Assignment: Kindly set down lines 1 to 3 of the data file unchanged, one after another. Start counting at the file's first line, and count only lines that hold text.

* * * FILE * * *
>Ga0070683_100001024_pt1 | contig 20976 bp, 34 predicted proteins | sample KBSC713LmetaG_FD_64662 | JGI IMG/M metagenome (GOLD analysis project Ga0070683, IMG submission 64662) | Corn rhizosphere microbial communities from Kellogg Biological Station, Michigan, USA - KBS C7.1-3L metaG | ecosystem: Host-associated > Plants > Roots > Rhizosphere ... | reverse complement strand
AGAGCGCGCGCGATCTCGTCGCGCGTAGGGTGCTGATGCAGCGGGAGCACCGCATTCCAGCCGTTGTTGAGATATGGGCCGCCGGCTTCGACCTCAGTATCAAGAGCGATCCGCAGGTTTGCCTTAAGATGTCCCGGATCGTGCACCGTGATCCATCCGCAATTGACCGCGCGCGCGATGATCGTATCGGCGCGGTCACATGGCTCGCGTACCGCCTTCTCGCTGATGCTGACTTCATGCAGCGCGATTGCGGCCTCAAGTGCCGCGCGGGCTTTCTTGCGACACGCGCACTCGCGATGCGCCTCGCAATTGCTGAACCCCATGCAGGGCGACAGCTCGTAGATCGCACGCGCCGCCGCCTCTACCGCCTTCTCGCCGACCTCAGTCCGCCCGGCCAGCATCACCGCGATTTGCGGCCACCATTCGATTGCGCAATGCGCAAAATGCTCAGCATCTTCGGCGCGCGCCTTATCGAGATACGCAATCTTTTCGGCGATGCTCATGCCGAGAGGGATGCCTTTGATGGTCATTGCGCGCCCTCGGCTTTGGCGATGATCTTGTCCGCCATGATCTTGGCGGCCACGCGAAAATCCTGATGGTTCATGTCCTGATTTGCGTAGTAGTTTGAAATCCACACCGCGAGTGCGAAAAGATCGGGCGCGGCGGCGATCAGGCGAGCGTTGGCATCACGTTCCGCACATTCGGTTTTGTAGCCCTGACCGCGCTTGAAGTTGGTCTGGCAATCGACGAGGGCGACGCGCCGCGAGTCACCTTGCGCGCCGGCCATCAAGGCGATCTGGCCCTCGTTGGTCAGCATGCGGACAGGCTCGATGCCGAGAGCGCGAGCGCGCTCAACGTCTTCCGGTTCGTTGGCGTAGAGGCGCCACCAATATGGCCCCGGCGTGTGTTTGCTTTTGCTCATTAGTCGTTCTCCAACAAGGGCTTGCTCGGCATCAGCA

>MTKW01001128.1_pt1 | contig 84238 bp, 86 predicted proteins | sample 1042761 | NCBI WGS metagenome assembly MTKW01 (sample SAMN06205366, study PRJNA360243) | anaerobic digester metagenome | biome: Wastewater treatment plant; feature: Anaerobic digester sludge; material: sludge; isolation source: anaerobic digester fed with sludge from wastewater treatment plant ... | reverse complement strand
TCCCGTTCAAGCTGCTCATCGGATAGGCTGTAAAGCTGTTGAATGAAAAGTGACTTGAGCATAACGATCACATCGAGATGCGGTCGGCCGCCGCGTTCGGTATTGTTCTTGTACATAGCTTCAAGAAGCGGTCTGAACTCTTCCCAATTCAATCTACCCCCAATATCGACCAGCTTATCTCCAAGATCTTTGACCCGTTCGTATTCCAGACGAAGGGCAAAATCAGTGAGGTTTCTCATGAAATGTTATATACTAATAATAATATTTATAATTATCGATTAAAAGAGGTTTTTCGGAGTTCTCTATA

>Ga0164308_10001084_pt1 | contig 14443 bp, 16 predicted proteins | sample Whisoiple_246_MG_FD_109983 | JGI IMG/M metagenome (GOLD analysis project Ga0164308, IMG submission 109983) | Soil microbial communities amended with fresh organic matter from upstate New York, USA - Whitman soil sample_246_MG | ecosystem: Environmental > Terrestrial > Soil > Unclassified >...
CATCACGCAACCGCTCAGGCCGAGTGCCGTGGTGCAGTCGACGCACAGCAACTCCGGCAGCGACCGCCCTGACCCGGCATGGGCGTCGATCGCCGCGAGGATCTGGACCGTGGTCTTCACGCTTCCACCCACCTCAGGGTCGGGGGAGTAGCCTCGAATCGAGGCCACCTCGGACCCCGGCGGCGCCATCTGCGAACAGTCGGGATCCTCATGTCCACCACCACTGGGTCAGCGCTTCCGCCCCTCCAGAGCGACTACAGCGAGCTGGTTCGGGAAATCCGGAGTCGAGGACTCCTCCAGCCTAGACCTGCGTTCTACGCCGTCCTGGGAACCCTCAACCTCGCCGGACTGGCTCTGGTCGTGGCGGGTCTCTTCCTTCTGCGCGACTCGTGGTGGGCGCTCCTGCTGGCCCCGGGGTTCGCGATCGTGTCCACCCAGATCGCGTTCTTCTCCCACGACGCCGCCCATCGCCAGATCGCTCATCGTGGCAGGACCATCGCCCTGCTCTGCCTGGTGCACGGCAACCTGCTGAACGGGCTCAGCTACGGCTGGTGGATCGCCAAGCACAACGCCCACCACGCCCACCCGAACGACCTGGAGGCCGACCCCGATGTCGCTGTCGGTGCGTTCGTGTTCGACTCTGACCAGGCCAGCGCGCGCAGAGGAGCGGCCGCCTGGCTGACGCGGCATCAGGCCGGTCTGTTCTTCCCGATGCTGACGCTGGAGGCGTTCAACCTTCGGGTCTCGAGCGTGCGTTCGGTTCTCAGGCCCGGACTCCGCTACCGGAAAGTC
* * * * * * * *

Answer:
>Ga0070683_100001024_pt1 | contig 20976 bp, 34 predicted proteins | sample KBSC713LmetaG_FD_64662 | JGI IMG/M metagenome (GOLD analysis project Ga0070683, IMG submission 64662) | Corn rhizosphere microbial communities from Kellogg Biological Station, Michigan, USA - KBS C7.1-3L metaG | ecosystem: Host-associated > Plants > Roots > Rhizosphere ... | reverse complement strand
AGAGCGCGCGCGATCTCGTCGCGCGTAGGGTGCTGATGCAGCGGGAGCACCGCATTCCAGCCGTTGTTGAGATATGGGCCGCCGGCTTCGACCTCAGTATCAAGAGCGATCCGCAGGTTTGCCTTAAGATGTCCCGGATCGTGCACCGTGATCCATCCGCAATTGACCGCGCGCGCGATGATCGTATCGGCGCGGTCACATGGCTCGCGTACCGCCTTCTCGCTGATGCTGACTTCATGCAGCGCGATTGCGGCCTCAAGTGCCGCGCGGGCTTTCTTGCGACACGCGCACTCGCGATGCGCCTCGCAATTGCTGAACCCCATGCAGGGCGACAGCTCGTAGATCGCACGCGCCGCCGCCTCTACCGCCTTCTCGCCGACCTCAGTCCGCCCGGCCAGCATCACCGCGATTTGCGGCCACCATTCGATTGCGCAATGCGCAAAATGCTCAGCATCTTCGGCGCGCGCCTTATCGAGATACGCAATCTTTTCGGCGATGCTCATGCCGAGAGGGATGCCTTTGATGGTCATTGCGCGCCCTCGGCTTTGGCGATGATCTTGTCCGCCATGATCTTGGCGGCCACGCGAAAATCCTGATGGTTCATGTCCTGATTTGCGTAGTAGTTTGAAATCCACACCGCGAGTGCGAAAAGATCGGGCGCGGCGGCGATCAGGCGAGCGTTGGCATCACGTTCCGCACATTCGGTTTTGTAGCCCTGACCGCGCTTGAAGTTGGTCTGGCAATCGACGAGGGCGACGCGCCGCGAGTCACCTTGCGCGCCGGCCATCAAGGCGATCTGGCCCTCGTTGGTCAGCATGCGGACAGGCTCGATGCCGAGAGCGCGAGCGCGCTCAACGTCTTCCGGTTCGTTGGCGTAGAGGCGCCACCAATATGGCCCCGGCGTGTGTTTGCTTTTGCTCATTAGTCGTTCTCCAACAAGGGCTTGCTCGGCATCAGCA

>MTKW01001128.1_pt1 | contig 84238 bp, 86 predicted proteins | sample 1042761 | NCBI WGS metagenome assembly MTKW01 (sample SAMN06205366, study PRJNA360243) | anaerobic digester metagenome | biome: Wastewater treatment plant; feature: Anaerobic digester sludge; material: sludge; isolation source: anaerobic digester fed with sludge from wastewater treatment plant ... | reverse complement strand